Recently I was troubleshooting a blocking problem where a number of sessions were blocked, waiting to acquire a page latch. While blocking was occurring, there were several rows in the output from sysprocesses that looked like this (only relevant columns are shown):
spid status blocked open_tran waitresource cmd lastwaittype
------ ---------- ------- --------- ------------- ------- -------------
1001 suspended 1294 2 8:6:792624 INSERT PAGELATCH_UP
In this case, session 1001, executing an INSERT statement, is waiting to acquire a latch on page 792624, which happens to be a PFS page (792624 / 8088 = 98, a whole number of PFS intervals). While this may provide a clue as to the cause of blocking, this is not the main topic of this post.
Note that the value in the open_tran column is 2. The open_tran column is described in documentation as the “number of open transactions for the process.” The intuitive conclusion from this is that session 1001 has two explicit transactions open, one nested in the other. However, this system uses stored procedures exclusively, and a review of all stored procedures that insert rows did not find any code that used explicit nested transactions.
After some research, I found that explicit nested transactions are not the only reason why the transaction count can be greater than 1 during execution of a DML statement. Consider the following code fragment:
CREATE TABLE T1
INSERT INTO T1
SELECT Col1 FROM T1;
UPDATE T1 SET
Col1 = @@TRANCOUNT
WHERE Col1 = 2;
WHERE Col1 = @@TRANCOUNT;
Here’re the results, with comments added after the output from each statement:
(1 row(s) affected)
^^ INSERT statement ^^
^^ first SELECT statement ^^
^^ UPDATE statement ^^
^^ second SELECT statement ^^
^^ DELETE statement ^^
(0 row(s) affected)
^^ third SELECT statement ^^
This shows that during execution of a DML statement that is not within any explicit transaction, there are actually two open transactions reported. The results are the same if instead of @@TRANCOUNT we use the open_tran column from sysprocesses, or the open_transaction_count column from the sys.dm_exec_requests DMV. Effectively, in addition to the one transaction always associated with any DML statement, there is another nested transaction opened internally by SQL Server, lasting for the duration of statement’s execution. This behavior occurs on all recent versions of SQL Server, starting with SQL Server 2000 (I did not test on older versions).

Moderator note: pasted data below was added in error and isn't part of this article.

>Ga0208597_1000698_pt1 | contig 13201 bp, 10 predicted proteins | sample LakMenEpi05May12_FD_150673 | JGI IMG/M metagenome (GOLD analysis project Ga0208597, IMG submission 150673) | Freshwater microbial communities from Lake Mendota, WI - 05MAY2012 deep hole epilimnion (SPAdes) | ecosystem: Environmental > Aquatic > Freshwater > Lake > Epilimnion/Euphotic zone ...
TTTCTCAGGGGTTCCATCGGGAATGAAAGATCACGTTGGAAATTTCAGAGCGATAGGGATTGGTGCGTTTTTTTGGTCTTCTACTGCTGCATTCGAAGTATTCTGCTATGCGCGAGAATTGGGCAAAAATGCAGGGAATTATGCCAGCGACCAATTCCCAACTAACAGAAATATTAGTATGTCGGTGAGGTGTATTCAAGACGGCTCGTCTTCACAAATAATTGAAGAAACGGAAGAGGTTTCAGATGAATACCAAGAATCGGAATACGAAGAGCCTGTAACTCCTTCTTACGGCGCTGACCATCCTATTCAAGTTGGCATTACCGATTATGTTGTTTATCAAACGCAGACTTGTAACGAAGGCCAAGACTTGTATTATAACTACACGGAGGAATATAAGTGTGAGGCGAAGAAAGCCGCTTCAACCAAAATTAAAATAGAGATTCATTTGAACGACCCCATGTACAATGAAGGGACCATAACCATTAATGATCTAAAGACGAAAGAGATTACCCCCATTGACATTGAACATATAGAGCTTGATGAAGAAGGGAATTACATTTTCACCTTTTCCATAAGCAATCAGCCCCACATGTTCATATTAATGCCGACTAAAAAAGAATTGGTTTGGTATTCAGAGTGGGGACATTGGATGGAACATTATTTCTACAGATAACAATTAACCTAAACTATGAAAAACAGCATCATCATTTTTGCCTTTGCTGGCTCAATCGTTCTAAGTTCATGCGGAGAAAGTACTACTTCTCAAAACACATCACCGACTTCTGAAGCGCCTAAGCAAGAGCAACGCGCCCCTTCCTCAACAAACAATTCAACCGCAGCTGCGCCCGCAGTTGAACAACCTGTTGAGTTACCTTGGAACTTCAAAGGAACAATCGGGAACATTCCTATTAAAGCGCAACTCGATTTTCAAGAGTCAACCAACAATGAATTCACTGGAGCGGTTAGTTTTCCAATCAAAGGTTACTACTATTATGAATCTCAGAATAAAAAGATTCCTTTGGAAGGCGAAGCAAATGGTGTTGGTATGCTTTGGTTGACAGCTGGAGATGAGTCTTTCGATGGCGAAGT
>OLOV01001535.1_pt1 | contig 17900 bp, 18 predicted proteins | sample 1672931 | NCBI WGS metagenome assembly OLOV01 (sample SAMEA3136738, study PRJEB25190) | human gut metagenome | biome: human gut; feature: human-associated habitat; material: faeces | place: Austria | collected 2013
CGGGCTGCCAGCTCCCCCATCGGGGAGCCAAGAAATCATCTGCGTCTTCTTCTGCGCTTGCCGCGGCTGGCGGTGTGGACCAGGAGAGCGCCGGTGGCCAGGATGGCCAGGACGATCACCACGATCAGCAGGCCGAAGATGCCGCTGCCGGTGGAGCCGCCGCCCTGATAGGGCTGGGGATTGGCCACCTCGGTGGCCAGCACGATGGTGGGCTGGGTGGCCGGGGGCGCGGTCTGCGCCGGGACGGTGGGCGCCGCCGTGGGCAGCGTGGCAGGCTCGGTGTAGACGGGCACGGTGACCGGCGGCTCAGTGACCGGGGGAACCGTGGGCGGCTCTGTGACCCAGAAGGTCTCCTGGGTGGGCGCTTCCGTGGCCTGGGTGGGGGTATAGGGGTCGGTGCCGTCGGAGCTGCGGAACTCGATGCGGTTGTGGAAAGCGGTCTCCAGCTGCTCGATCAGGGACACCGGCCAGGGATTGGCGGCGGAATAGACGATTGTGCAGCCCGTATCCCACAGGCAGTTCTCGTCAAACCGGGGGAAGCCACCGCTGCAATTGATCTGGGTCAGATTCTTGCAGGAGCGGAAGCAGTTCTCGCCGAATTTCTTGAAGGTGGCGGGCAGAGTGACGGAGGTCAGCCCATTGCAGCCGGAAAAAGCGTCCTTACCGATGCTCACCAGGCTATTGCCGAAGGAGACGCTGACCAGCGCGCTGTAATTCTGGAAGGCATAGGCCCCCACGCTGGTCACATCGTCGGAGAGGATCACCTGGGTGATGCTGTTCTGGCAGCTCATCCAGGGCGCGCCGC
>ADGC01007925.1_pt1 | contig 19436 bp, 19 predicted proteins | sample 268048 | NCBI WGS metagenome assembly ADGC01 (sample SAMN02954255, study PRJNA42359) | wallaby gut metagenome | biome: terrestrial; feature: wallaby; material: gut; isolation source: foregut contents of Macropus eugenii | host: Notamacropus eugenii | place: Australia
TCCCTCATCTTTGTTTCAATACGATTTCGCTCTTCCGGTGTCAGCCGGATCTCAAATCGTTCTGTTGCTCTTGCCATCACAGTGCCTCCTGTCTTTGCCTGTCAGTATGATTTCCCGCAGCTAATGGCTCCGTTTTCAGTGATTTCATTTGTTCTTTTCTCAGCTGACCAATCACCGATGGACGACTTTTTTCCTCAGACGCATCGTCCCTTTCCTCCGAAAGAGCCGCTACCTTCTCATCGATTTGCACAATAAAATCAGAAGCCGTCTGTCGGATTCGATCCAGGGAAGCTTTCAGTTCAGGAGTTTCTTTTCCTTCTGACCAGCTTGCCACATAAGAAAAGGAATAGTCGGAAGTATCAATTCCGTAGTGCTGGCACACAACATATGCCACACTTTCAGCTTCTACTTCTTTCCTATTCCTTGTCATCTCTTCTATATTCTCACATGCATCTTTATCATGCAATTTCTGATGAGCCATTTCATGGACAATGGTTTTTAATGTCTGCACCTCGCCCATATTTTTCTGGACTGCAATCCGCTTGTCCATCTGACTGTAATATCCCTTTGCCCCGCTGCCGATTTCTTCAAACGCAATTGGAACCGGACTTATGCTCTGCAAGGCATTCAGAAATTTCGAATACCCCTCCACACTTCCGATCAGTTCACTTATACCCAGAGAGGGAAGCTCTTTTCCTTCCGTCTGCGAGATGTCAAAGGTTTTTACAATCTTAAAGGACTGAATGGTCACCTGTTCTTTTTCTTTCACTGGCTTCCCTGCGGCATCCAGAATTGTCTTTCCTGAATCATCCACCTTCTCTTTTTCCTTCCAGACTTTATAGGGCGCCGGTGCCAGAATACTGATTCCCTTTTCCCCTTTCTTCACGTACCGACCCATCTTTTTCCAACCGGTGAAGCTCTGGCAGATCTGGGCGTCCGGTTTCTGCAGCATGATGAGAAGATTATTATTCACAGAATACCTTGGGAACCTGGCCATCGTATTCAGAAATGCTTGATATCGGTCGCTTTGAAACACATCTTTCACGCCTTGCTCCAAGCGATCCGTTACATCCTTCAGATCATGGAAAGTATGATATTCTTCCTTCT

To be clear, the second transaction is open only while a DML statement is executing. The @@TRANCOUNT function (as well as sysprocesses and sys.dm_exec_requests) behaves as expected if used in a non-DML statement in procedural T-SQL code, which is the typical use case.
So as a practical matter, if you see the number of reported open transactions that is greater than expected, consider the context where that number was obtained, before concluding that it must be due to explicit nested transactions being used.
Thank you for posting this - nice if Microsoft added this note to the BOL entries for the associated DMVs!
Very nice finding and explanation. I was troubleshooting my application and was wondering where the second count of transaction is coming from.
So can I infer from this, if ran my DML(delete) statement without an explicit transaction, sql server will take care of rolling back stuff in case anything weird happen during the execution, to maintain Database Atomicity and Consistency.
@Varun: Yes, ACID is certainly in effect for single DML statements in SQL Server, with or without an explicit transaction.
Here i have 1 doubt :(
Update command automatically starts implicit transaction which will rollback in case of err. Then why it again started another nested transaction :(
@Manish: The second transaction is just a SQL Server internal implementation detail. Without looking at the SQL Server source code, I cannot say why it was implemented that way, although I am sure there is a reason. My intent in writing this post was to make the readers aware of this behavior, because it could be potentially confusing and lead to wrong conclusions.